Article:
Hiring a professional electrician can be expensive. But unless you really know what you are doing, trying to make electrical repairs yourself can be downright dangerous. The U.S. Bureau of Labor Statistics reports that in 2008 the median hourly wage of an electrician was £14.50. Because of the additional business costs involved, licensed electricians usually charge between £19 and £45 per hour on average.
Electricians who charge a flat rate to perform specific jobs usually charge a service call along with the cost of the electrical repair you request. Even at a flat rate, the cost will be more if you need an electrician to diagnose the problem as testing for an electrical problem can take time. If you are remodelling your home and need an estimate for extensive electrical work, the electrical contractor must come and take a look.
Factors he will consider include the size of the project, cost of supplies, local, state and federal code requirements, type of home construction and accessibility to wiring. Permit costs and local building department inspection fees are separate charges. An electrician may include the cost of materials and supplies when offering a flat rate estimate or itemise the electrical supplies he uses and bill you for them separately. If an electrician has to dig up wires or work from a height, the job will likely cost you more.
Sometimes electricians charge hourly rates, which can vary greatly. Rates depend on general location, nature of the job and an electrician's level of experience and credentials. Hourly rates include labour charges and may include the cost of basic materials needed to complete smaller jobs like installing a light switch.
Generally, electricians charge separately for expensive electrical fixtures and supplies when giving a price quote. The quality of the electrical products an electrician uses can also affect the price. An electrician may charge less than the usual hourly rate if a project is a big one that will guarantee more hours. In other cases, you could end up paying for more than just the electrical repair you requested, especially if you live in an older home. Electrical standards have become stricter over the years; therefore, an electrician may have to do more work to bring your electrical wiring up to current codes.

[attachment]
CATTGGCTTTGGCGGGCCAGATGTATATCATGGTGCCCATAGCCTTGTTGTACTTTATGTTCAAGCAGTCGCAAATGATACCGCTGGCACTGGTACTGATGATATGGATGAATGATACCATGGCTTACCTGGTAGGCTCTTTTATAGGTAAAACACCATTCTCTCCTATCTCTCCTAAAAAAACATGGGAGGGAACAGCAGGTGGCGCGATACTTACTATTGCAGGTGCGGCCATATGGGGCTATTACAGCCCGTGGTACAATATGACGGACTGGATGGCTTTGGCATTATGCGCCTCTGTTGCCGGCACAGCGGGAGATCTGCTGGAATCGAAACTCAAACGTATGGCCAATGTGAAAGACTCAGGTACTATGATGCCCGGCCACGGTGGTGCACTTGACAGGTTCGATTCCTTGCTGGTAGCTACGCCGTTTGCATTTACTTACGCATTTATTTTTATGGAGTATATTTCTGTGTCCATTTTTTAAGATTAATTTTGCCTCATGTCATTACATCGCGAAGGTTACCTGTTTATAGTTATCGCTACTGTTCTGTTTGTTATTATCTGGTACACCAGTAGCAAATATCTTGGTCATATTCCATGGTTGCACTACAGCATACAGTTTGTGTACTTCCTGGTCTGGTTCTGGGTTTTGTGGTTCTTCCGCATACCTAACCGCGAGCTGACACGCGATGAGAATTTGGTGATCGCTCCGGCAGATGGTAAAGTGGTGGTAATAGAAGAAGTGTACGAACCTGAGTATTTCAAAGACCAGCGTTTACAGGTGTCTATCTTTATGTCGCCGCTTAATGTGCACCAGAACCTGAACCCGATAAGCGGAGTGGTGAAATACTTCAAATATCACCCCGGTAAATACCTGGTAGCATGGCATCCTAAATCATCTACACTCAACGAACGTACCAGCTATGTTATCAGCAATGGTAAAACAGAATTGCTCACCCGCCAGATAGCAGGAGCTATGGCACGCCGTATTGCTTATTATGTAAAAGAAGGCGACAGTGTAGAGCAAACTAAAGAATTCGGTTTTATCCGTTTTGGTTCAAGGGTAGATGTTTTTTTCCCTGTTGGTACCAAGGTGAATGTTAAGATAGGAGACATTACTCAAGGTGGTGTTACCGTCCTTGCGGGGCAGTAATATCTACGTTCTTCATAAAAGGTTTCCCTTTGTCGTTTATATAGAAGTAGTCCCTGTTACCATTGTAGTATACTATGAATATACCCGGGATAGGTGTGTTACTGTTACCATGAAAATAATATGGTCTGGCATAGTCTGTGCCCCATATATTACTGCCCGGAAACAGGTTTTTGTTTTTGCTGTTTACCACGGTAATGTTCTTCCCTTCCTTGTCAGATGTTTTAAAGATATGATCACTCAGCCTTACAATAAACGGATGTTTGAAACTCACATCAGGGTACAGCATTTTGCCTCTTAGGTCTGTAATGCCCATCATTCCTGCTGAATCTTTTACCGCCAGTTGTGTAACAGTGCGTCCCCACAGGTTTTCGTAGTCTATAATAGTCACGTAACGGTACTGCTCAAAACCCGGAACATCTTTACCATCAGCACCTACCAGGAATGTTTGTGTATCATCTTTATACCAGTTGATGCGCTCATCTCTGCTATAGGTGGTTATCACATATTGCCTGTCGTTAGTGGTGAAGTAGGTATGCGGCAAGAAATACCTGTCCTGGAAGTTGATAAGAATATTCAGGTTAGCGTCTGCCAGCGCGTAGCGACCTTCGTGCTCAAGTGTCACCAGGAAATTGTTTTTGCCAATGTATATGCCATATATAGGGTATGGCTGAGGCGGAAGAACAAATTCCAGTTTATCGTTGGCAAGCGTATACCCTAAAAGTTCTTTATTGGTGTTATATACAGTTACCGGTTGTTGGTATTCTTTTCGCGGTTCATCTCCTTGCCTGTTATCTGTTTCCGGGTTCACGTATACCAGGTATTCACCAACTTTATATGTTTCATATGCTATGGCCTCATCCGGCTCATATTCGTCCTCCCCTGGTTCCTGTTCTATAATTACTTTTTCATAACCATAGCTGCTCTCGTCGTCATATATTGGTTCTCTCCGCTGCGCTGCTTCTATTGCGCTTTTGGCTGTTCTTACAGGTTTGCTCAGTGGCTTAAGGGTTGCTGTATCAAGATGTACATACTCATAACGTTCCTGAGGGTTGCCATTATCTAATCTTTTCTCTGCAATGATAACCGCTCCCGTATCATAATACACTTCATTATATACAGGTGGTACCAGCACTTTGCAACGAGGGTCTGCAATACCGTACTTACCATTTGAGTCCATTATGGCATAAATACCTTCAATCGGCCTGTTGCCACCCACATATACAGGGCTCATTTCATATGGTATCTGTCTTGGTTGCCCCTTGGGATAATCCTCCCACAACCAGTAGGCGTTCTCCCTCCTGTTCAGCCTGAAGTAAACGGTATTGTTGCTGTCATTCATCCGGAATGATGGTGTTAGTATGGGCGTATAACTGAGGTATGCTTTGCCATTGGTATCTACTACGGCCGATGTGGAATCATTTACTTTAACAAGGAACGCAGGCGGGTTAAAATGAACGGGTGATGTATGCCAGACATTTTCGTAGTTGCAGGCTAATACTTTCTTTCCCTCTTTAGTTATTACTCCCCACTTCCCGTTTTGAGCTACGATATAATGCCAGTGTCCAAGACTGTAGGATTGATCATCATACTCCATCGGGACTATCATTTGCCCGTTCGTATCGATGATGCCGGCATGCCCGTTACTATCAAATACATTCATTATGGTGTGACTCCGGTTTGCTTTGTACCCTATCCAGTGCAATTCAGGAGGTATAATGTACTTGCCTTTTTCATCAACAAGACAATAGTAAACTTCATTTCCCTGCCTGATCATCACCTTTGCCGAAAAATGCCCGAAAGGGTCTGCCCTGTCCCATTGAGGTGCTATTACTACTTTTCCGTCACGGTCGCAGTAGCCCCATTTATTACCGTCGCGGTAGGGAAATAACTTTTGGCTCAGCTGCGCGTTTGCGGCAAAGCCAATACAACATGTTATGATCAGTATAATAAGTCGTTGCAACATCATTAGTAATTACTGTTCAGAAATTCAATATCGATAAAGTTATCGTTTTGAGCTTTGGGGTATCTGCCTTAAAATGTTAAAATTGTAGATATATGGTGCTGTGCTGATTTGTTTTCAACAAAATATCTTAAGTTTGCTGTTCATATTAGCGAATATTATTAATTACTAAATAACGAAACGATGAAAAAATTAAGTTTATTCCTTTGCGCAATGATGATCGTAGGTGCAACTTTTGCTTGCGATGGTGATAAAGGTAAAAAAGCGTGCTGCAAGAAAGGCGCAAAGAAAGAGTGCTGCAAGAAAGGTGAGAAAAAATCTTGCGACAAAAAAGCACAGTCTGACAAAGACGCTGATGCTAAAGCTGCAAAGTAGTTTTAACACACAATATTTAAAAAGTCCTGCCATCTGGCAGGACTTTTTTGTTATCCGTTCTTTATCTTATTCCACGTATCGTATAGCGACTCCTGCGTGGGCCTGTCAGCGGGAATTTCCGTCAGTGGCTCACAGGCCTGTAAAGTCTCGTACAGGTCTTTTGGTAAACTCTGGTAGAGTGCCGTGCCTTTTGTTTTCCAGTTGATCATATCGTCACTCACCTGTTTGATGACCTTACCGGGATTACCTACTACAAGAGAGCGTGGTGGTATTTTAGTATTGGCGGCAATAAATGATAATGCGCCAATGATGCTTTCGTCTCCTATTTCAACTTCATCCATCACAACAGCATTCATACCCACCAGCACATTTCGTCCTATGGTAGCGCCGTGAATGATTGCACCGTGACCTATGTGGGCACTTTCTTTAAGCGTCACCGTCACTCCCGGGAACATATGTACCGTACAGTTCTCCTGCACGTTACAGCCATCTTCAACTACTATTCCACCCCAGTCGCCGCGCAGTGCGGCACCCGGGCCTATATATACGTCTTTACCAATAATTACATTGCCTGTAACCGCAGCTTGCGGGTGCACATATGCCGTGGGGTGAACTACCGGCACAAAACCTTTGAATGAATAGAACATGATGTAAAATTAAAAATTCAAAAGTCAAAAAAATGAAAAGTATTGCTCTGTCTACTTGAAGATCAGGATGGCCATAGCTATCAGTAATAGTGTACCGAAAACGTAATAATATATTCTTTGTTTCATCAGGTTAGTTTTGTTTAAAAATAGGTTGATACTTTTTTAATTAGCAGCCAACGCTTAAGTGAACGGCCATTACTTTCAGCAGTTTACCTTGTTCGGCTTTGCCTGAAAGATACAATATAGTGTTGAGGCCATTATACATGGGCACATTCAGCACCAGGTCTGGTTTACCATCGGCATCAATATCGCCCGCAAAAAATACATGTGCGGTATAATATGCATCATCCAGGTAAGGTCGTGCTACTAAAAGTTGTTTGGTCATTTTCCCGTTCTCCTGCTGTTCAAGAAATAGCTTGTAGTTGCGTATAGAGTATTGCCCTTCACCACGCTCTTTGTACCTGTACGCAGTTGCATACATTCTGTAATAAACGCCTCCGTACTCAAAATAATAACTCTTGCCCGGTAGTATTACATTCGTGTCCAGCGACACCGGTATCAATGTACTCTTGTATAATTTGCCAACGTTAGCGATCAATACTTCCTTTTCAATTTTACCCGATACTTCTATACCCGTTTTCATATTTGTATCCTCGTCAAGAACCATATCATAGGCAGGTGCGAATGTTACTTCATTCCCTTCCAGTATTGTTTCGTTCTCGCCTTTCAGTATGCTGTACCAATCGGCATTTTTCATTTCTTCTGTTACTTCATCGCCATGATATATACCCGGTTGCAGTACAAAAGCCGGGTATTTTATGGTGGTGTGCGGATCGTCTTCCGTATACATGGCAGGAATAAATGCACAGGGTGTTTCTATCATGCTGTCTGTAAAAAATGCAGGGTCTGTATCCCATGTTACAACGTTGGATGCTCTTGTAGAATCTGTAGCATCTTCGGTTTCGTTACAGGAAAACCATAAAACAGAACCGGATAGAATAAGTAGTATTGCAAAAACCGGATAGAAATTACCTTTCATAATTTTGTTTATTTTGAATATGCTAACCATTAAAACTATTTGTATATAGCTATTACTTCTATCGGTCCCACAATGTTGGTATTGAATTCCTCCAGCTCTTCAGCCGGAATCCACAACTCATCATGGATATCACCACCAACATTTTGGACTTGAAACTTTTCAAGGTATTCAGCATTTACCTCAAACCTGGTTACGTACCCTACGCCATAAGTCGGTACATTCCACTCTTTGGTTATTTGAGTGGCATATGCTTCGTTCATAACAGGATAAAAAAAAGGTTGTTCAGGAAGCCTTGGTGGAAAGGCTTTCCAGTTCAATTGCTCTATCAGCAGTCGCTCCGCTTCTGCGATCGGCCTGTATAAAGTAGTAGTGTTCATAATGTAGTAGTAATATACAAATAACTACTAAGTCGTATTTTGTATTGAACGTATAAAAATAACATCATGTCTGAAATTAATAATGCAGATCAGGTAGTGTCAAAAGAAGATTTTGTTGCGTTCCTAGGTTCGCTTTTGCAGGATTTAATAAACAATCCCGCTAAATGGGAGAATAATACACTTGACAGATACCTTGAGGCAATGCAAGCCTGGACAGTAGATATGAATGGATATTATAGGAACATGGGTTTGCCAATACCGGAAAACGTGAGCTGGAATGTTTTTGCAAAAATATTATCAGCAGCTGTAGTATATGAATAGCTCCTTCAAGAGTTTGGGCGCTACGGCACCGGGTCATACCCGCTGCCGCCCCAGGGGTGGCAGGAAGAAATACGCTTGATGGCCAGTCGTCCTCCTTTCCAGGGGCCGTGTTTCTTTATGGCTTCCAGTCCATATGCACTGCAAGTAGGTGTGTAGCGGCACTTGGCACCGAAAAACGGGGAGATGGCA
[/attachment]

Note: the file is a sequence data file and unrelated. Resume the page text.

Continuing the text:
Trip Fees/Travel Charges
Many electricians compensate for the time they spend travelling to job sites by charging a flat trip fee. Then again, some electricians charge a higher hourly rate for the first hour to cover the cost of travel time. Others charge a higher hourly rate overall to pay for their travel and other business-related expenses. The trip fee helps to cover the costs of an electrician's vehicle, tools, electrical parts and supplies and any state and local licenses that are required.
In some cases, these extra fees help pay the cost of an electrician's general liability insurance. If an electrician doesn't charge a trip fee, she may include these costs in a higher flat or hourly rate to do a repair. Before hiring an electrician to do a job, ask about any additional charges. That way, you will know upfront how much more you have to pay.
Combining Electrical Repairs
If you can, wait until you have several electrical projects you need done before calling an electrician. You can probably save money by having more than one electrical repair completed at the same time. For one thing, you'll save the costs of paying more than one service call and trip fee charges. Many electrical contractors also charge lower rates for bigger jobs. Rates vary depending on location and whether you hire a local electrician or one working for a large electrical construction company.
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